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PARIS, THE NEW NORMAL? — Diana Johnstone files an in-depth report from Paris on the political reaction to the Charlie Hebdo shootings; The Treachery of the Black Political Class: Margaret Kimberley charts the rise and fall of the Congressional Black Caucus; The New Great Game: Pepe Escobar assays the game-changing new alliance between Russia and Turkey; Will the Frackers Go Bust? Joshua Frank reports on how the collapse of global oil prices might spell the end of the fracking frenzy in the Bakken Shale; The Future of the Giraffe: Ecologist Monica Bond reports from Tanzania on the frantic efforts to save one of the world’s most iconic species. Plus: Jeffrey St. Clair on Satire in the Service of Power; Chris Floyd on the Age of Terrorism and Absurdity; Mike Whitney on the Drop Dead Fed; John Wight on the rampant racism of Clint Eastwood’s “American Sniper;” John Walsh on Hillary Clinton and Lee Ballinger on the Gift of Anger.
Can the Truce Hold?

Crossing the Battleline in Damascus

by PATRICK COCKBURN

It is a surprising sight but one that may become more common in Damascus. Under the terms of a local ceasefire in the outlying district of Babbila in the south of the capital, armed members of the rebel Free Syrian Army mingle with Syrian soldiers and appear on friendly terms. The images show fighters from both sides talking and joking together.

Residents of the neighbourhood were said to be “overjoyed” by the truce. According to the AFP news agency, a group began chanting: “One, one, one! The Syrian people are one!”

The inside of the district, long under siege and bombarded by the army, will be policed by the FSA. Inhabitants who appear on the streets look overjoyed that for the moment the danger is over.

The terms of the truce in Babbila, assuming it is similar to that negotiated in other former rebel strongholds like Barzeh and Muadamiyat, provide for the FSA to hand over heavy weapons, but its fighters will stay in Babbila or can join the army. There will be a mixed FSA/army checkpoint at the entrance to Babbila and the army will not enter the district where the FSA will retain some of its positions in case the truce is broken. The government guarantees a rebuilding programme.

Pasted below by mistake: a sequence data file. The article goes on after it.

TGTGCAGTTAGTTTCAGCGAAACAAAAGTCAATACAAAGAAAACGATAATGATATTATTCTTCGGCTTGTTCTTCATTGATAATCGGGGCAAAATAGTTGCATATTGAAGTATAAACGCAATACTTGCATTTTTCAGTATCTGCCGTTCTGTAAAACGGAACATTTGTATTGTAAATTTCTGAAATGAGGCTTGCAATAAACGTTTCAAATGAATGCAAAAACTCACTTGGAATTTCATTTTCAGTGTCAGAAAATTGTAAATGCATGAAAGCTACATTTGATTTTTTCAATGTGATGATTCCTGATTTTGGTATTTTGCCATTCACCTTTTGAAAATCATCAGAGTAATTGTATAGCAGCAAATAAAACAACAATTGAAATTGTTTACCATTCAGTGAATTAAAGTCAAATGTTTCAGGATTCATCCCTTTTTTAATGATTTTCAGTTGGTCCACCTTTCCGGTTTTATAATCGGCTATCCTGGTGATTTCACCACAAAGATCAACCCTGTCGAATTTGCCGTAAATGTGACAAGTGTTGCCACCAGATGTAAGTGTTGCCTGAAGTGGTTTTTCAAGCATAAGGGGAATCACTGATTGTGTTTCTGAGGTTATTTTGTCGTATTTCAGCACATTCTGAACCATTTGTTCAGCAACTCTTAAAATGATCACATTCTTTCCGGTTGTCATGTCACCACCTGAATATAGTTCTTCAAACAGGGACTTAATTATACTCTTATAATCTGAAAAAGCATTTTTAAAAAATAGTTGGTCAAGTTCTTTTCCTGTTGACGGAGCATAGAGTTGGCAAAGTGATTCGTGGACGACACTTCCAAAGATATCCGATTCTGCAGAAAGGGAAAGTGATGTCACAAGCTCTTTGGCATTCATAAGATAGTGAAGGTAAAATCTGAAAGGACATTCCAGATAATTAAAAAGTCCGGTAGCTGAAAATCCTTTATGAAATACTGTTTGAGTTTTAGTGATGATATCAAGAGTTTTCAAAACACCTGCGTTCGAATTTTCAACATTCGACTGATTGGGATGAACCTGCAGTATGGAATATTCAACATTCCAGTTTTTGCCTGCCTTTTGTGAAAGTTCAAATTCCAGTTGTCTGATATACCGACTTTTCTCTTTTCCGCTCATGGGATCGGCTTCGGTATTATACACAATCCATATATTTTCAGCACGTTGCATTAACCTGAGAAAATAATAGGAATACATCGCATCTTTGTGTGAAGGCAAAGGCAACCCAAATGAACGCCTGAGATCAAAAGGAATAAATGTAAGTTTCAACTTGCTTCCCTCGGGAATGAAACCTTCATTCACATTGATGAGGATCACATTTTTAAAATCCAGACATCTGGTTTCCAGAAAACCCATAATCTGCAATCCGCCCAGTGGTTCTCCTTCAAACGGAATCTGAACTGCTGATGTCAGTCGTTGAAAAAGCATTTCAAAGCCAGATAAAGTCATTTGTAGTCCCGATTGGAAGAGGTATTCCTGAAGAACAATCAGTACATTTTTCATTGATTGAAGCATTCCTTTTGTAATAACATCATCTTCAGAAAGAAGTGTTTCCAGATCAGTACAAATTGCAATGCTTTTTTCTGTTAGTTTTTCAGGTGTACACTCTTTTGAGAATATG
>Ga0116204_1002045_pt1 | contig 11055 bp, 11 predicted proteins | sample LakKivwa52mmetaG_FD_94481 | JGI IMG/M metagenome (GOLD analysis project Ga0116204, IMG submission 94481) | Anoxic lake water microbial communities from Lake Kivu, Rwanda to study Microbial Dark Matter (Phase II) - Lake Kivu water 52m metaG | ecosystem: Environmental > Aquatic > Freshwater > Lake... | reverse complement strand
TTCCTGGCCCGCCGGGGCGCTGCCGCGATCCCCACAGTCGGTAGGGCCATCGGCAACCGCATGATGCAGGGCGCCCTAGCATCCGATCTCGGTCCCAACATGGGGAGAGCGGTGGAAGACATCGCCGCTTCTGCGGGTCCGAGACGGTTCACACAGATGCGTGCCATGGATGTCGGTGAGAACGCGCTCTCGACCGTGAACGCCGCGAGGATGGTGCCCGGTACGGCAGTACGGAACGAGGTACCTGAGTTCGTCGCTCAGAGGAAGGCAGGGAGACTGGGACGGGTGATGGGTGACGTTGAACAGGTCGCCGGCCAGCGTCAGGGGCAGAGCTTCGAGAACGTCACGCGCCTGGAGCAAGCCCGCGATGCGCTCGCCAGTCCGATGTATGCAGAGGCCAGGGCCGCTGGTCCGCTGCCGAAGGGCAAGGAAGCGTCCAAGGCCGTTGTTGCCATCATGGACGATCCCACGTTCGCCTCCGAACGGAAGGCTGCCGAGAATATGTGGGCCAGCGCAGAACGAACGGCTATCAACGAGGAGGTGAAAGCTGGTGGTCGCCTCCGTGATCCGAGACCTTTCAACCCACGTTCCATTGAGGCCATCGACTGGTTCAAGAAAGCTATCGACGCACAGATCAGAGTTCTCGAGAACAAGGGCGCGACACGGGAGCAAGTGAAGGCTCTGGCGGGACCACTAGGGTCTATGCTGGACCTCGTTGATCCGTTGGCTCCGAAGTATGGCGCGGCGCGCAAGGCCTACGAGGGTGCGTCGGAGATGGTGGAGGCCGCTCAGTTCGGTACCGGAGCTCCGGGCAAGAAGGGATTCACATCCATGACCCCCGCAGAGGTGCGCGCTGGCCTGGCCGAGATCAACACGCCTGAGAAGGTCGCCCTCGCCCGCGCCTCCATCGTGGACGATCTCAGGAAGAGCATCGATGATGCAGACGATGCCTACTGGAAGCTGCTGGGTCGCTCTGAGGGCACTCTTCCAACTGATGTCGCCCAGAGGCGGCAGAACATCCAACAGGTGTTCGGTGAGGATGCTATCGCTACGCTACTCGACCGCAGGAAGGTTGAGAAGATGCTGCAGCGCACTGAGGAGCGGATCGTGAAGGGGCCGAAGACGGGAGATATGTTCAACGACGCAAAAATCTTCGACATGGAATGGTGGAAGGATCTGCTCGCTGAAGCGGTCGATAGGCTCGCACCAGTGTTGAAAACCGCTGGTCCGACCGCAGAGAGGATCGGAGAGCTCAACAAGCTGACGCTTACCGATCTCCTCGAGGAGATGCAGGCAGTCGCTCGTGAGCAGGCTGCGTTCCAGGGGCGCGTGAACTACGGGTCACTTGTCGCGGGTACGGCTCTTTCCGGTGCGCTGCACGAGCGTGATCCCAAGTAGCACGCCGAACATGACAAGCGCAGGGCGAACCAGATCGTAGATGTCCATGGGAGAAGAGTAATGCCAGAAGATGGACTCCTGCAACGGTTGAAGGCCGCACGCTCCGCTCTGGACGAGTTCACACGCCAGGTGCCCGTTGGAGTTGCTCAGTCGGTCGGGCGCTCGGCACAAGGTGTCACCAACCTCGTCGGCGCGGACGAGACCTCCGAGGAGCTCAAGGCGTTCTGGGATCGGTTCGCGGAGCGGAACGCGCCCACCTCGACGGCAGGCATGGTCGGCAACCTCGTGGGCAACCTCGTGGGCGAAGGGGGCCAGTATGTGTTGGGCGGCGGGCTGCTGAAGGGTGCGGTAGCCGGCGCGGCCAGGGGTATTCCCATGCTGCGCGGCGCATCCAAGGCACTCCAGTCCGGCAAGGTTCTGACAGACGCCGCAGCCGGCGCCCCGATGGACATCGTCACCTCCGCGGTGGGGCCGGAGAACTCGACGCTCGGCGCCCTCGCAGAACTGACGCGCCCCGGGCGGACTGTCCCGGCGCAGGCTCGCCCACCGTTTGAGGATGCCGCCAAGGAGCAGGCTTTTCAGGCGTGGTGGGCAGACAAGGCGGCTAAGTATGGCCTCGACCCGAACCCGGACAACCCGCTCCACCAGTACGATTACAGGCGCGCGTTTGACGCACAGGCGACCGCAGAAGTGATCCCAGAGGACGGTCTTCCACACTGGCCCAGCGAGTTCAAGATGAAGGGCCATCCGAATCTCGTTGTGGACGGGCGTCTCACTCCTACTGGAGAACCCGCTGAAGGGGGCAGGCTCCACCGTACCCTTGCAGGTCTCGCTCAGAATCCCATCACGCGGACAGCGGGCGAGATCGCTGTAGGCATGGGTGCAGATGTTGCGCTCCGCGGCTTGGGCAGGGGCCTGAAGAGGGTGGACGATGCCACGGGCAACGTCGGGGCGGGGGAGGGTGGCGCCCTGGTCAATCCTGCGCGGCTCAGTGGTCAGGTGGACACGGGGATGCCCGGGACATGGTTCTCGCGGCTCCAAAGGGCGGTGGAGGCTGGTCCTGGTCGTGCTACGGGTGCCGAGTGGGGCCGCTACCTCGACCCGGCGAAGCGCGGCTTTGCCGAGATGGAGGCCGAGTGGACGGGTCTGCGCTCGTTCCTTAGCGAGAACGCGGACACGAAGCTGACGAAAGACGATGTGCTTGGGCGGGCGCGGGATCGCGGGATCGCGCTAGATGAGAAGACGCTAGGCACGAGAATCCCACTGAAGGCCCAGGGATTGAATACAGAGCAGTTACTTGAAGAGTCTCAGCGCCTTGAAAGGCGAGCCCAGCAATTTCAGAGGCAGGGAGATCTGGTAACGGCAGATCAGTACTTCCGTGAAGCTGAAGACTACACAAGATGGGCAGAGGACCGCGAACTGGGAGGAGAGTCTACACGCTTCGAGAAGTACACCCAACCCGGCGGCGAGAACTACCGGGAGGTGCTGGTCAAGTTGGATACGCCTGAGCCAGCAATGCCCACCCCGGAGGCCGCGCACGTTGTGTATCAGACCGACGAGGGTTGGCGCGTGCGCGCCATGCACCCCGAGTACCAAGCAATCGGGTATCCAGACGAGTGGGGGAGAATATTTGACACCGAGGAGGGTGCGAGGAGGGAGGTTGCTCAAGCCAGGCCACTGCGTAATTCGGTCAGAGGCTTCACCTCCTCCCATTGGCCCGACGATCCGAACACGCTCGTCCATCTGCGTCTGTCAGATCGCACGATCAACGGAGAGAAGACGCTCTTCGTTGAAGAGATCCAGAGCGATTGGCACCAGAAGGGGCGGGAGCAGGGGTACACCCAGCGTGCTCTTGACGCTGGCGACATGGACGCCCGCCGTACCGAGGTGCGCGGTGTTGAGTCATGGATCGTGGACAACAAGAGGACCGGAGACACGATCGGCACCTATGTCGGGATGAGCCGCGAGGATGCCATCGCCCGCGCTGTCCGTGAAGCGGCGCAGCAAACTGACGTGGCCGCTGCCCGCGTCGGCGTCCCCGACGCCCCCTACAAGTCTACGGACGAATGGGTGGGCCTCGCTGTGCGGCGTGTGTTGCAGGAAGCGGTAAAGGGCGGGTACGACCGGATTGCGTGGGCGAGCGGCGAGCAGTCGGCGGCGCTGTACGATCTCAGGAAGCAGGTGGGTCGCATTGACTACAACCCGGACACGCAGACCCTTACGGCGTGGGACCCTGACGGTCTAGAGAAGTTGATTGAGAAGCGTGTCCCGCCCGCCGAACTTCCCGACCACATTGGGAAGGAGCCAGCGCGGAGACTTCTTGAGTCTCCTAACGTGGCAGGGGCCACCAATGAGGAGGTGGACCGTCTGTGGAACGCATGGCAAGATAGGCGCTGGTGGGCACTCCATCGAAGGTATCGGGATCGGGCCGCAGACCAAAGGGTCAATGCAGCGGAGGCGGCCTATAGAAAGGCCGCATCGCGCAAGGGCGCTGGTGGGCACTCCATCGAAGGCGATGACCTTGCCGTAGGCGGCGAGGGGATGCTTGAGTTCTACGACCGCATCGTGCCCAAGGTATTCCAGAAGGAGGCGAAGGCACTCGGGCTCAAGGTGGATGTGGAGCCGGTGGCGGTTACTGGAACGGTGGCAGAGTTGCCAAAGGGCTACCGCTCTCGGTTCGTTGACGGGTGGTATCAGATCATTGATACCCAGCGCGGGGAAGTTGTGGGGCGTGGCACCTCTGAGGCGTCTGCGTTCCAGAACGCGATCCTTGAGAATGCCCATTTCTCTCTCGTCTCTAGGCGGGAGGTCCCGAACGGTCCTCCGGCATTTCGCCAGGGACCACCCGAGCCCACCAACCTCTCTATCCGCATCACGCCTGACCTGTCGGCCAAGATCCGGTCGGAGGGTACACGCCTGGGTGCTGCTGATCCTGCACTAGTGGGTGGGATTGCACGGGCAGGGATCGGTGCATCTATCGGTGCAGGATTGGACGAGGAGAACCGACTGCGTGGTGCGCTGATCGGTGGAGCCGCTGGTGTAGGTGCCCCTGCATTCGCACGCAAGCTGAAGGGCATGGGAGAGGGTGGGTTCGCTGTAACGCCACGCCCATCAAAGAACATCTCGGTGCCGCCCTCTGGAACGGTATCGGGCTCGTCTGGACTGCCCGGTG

The main street is full of half-ruined buildings hit by artillery, but the government agrees to reconnect the water and electricity supply and reopen roads.

How far are these ceasefires and truces the shape of things to come? There are some aspects of these agreements that are very important, such as the release of prisoners in Barzeh, which late last month the local FSA commander told The Independent the government had not complied with. In most of these areas the majority of the people fled the shelling long ago and are likely to return to find their houses in ruins. It is not clear how far they will be compensated.

The government’s main strategy in dealing with rebel-held areas in Damascus has been to surround them with checkpoints, cut off water and electricity and bombard them. They have not, except when they are close to strategic roads, sent in ground troops to storm them; that would lead to casualties that government forces can ill-afford. Local people are weary and generally eager to see an end to the fighting.

The truces are taking places in the smaller and more isolated rebel enclaves. Bigger ones, like Eastern Ghouta, with a present population estimated by the UN to number 145,000, are more likely to continue to resist because the rebel fighters may be hardcore Islamists such as  al-Qa’ida-linked Jabhat  al-Nusra. Bigger areas are also more likely to have better supplies of food and are more difficult to isolate effectively.

PATRICK COCKBURN is the author of  Muqtada: Muqtada Al-Sadr, the Shia Revival, and the Struggle for Iraq